Lilli Sihvonen

Digitaalinen kulttuuri

Siltapuistokatu 2


Areas of expertise
planned obsolescence; planned revivification; re-releasing of cultural products; cultural neo-production process; board games; Kimble


In my doctoral thesis I study the re-releasing process of cultural products, and use the history of the Finnish board game Kimble as a model of this process. Classic products reappear several times over the years. These products have a meaningful history which their manufacturers utilize both in their external and internal communication.

The product re-releasing is formed from material and commercial phenomena such as planned obsolescence and planned revivification. Planned obsolescence is a practice used to limit the durability and use of a product either by premature breakdown or replacement before the breakdown. Planned revivification refers to nostalgia-based recycling of media products. The idea of the synergy of these two phenomena was first presented by sociologist Fred Davis in 1979 who never continued the idea further. My research is based on Davis's idea and previous theory of the cultural neo-production process of my own development. The cultural neo-production process is formed from the alternation between planned obsolescence and revivification that causes the product to be either available or unavailable for the consumers. My product example is the Finnish board game Kimble from Tactic Games, and it was released in 1967.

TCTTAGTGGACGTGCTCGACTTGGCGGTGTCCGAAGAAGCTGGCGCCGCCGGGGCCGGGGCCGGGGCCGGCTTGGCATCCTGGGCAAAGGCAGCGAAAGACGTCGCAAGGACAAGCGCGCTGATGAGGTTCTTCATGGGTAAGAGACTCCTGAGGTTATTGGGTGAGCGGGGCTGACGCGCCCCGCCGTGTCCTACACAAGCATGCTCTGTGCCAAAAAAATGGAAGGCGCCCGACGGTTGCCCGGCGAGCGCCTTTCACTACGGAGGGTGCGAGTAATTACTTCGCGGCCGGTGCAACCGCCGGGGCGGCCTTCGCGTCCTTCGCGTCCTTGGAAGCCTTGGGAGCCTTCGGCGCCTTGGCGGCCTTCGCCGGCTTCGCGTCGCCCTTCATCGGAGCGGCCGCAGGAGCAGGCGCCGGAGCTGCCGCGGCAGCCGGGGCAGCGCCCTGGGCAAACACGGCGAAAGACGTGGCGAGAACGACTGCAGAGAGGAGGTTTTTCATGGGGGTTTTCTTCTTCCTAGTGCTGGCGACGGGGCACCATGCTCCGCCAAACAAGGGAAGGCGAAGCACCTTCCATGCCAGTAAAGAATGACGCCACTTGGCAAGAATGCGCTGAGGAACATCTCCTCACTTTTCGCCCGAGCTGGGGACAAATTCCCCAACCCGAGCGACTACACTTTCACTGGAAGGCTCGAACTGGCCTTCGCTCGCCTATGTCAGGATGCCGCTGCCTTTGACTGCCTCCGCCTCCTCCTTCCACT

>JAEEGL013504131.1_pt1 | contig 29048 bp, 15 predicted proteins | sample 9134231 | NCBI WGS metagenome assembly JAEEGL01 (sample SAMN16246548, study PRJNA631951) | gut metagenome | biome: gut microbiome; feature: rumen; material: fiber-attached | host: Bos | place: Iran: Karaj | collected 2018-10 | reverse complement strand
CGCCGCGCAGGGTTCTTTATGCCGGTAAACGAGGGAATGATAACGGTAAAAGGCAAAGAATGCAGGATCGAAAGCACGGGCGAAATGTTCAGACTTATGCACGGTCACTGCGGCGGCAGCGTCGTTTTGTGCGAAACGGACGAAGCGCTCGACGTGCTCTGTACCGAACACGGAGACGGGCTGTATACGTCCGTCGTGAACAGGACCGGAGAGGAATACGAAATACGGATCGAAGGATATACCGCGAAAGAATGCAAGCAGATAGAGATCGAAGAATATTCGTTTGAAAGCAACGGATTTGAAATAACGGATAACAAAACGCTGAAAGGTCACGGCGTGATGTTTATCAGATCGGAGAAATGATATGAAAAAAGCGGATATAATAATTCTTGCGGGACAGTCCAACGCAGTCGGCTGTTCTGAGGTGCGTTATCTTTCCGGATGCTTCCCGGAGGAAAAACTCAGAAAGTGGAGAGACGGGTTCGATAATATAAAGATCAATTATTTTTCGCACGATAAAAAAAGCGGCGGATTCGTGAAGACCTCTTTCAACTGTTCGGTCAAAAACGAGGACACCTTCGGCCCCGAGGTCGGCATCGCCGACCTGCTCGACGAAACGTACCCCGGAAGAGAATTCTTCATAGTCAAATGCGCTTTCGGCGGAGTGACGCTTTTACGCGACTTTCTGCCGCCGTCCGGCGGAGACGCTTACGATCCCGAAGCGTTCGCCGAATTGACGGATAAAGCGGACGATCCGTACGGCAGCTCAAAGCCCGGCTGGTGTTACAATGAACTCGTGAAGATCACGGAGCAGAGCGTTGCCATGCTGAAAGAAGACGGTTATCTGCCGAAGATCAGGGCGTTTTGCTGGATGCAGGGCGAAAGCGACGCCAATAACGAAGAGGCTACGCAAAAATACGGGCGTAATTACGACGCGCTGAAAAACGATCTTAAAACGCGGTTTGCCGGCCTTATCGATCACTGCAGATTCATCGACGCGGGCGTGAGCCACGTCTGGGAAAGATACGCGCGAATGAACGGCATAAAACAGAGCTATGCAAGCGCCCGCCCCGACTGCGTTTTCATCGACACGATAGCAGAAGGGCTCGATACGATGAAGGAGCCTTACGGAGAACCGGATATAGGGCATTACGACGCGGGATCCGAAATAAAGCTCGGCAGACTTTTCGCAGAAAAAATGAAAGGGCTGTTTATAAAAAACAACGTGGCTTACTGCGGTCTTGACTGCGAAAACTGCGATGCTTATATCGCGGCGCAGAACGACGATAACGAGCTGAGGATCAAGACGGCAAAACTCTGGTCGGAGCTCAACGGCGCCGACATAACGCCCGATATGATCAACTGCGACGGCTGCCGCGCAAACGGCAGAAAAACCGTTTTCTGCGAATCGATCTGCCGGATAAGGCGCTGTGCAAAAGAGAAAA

My other research interests include material culture, board games and game culture and media archaeology.


I have taught the following courses (in Finnish):

S1 Planned obsolescence and media archaeology, spring 2018
(Degree Program of Cultural Production and Landscape Studies, University of Turku)

A4 The production of digital culture: Planning and producing a game archive, autumn 2016
(Degree Program of Cultural Production and Landscape Studies, University of Turku)


Last updated on 2021-15-09 at 15:19